An easy two-hour drive south of Paris to the Loire Valley is all it takes to experience one of mankind’s architectural jewels. Built in 1519 and blending French medieval forms with classical Italian renaissance structures is the Chateau of Chambord.
Easily one of the most recognized chateaus in the world, Chambord was originally built to serve as a royal hunting lodge, at the dawn of the French Renaissance. Commissioned by King Francis I of France, this luxurious and unparalleled chateau, houses 440 rooms, 365 fireplaces and 84 staircases. To Francis I, a Christian king, a man of eloquence and an enthusiastic patron of the arts, this architectural wonder was his dream lodge and he poured vast wealth into the project.
Designed in the shape of a cross and around a central axis, the most remarkable feature within is the renowned stone staircase inspired by Leonardo da Vinci. Consisting of two spiral ramps in the shape of a helix and combined so that those descending the staircase do not meet those ascending; is an idea of considerable originality and ingenuity.
Redolent of the times, the salamander, a favoured symbol of Francis I is used throughout the chateau. The motto accompanying it reads- Nutrisco et Extinguo, and translates to “I nourish (the good) and extinguish (the bad)” indicating an attitude of care and force – the Monarch’s responsibility. Borrowed from the Italians the lizard breathing fire is a symbol of enduring faith which stands above the frailty of human emotions.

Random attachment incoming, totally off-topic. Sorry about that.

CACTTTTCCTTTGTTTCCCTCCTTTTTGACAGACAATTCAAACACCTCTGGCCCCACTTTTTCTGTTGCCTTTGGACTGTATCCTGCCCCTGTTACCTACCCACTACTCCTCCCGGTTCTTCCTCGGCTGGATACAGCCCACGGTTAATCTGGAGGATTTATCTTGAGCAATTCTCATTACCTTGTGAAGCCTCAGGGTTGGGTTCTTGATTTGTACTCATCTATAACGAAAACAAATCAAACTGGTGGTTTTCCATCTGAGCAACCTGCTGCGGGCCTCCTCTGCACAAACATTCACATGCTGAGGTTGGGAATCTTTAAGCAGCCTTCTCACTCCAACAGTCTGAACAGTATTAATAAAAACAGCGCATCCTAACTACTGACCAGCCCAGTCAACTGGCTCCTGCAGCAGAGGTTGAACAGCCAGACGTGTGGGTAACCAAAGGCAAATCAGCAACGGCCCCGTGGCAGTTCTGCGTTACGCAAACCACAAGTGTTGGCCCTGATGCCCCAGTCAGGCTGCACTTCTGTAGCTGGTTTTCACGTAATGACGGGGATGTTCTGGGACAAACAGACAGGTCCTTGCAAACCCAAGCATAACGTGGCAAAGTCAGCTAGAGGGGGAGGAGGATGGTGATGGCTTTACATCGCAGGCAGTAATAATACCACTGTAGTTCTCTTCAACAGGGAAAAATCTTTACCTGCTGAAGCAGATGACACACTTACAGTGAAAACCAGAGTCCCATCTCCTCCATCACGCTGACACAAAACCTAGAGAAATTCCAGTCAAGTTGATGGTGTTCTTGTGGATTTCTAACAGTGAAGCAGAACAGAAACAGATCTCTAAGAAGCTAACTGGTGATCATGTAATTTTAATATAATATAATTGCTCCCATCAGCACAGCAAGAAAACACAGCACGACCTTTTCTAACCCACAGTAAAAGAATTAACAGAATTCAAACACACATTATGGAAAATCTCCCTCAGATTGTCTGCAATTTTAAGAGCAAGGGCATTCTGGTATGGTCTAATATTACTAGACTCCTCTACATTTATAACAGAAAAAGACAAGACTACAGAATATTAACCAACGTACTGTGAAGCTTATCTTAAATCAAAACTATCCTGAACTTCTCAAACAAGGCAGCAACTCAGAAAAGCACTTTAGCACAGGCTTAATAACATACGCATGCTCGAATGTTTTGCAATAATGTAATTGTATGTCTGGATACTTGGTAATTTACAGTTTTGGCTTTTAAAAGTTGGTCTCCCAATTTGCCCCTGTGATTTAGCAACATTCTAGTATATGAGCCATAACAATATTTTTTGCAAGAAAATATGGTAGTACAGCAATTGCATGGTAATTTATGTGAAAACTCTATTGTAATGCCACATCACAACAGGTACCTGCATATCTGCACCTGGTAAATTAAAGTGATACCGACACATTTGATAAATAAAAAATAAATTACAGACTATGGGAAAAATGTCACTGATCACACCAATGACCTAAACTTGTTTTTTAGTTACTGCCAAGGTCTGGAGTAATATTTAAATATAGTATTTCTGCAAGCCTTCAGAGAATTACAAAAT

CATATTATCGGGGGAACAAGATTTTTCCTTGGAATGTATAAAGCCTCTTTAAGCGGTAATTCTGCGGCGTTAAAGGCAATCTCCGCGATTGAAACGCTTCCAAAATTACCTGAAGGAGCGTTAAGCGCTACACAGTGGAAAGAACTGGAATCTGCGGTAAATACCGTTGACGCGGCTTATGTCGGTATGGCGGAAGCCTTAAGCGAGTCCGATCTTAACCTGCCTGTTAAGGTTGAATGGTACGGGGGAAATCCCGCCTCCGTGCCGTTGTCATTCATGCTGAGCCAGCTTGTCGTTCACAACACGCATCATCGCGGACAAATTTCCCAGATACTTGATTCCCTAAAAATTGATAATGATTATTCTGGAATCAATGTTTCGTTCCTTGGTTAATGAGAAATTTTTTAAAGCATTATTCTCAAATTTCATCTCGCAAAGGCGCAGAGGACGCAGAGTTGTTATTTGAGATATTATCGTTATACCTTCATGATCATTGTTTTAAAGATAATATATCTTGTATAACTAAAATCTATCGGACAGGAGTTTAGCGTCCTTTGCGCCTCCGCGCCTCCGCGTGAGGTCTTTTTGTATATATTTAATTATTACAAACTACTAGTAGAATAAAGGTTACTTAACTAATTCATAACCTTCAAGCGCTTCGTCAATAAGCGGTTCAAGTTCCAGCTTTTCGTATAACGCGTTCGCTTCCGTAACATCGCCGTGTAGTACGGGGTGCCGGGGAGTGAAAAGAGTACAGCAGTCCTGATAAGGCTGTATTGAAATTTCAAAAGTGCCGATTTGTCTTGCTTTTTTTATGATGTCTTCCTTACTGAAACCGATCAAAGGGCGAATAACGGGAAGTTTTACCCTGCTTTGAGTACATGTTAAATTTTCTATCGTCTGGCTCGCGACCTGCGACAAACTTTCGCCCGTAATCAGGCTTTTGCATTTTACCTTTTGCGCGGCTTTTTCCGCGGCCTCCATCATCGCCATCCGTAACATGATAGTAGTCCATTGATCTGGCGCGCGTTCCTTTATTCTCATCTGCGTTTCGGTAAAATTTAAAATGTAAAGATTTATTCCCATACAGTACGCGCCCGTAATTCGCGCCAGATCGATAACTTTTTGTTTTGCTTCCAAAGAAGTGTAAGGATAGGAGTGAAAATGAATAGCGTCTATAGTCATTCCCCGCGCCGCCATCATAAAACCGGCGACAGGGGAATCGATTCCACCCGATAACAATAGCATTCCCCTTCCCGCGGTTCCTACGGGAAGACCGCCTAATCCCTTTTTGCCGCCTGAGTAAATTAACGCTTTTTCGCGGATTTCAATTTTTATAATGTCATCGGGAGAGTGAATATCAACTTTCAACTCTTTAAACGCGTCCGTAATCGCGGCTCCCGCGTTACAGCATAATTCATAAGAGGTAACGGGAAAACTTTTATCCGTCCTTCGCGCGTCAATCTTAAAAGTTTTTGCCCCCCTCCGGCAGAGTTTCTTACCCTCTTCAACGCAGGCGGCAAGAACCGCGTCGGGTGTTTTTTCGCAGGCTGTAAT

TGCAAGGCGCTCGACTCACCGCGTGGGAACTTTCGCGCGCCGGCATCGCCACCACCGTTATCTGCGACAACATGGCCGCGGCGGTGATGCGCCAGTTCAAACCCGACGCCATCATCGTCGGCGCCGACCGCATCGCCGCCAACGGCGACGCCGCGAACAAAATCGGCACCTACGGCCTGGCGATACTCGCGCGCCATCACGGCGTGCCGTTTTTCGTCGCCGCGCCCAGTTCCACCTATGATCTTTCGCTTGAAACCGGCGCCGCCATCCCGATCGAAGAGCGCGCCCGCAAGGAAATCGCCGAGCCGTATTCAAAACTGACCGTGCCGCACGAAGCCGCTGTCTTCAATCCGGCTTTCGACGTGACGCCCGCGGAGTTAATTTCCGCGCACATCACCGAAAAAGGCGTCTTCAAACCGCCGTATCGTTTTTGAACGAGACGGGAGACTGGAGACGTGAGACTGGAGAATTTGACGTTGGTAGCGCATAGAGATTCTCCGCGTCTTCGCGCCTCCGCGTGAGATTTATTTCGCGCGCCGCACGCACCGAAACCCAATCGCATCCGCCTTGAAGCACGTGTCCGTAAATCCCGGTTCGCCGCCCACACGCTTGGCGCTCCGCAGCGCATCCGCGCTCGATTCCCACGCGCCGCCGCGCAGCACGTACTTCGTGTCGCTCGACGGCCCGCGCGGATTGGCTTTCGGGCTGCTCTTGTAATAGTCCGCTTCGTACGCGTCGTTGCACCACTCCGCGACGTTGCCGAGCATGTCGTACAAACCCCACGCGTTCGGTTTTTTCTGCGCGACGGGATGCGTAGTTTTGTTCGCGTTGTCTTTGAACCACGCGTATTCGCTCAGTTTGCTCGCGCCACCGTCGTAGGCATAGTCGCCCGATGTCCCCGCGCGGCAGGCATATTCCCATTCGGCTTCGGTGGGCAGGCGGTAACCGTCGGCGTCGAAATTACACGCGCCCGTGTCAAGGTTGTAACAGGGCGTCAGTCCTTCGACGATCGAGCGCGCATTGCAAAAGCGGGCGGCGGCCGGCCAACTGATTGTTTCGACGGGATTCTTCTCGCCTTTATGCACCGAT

During the time of Francis I, it is recorded that 1800 workers laboured continuously over a period of 12-18 years. With few safety measures in place, there was considerable loss of life throughout the construction process. Progress over time continued during the reign of other monarchs, notably Henry II and Louis XIV but the build was never completely finished.
Chambord has had many notable owners over the centuries including the Duke of Bordeaux and the Prince of Wagram among others, but now belongs to the French State who opens its doors to over 1.5 million visitors from around the world every year. Chambord is surrounded by over 12,000 acres of wooded parkland, and a 20-mile-long wall, which solidifies the estate’s position as the largest wall-enclosed park in Europe.
Staying near Chambord: One day is not enough to reel in the sense of royal nobility so staying overnight maybe the perfect solution. On the footsteps of the chateau is Cerf et Salamandre, that offers quality lodging to visitors.
Be sure to view the film inside the chateau’s main building. It recounts the construction of Chambord and is an excellent introduction prior to exploring this vast masterpiece. Audio guides (available in multiple languages) are also available, and add an interesting historical, artistic and cultural perspective.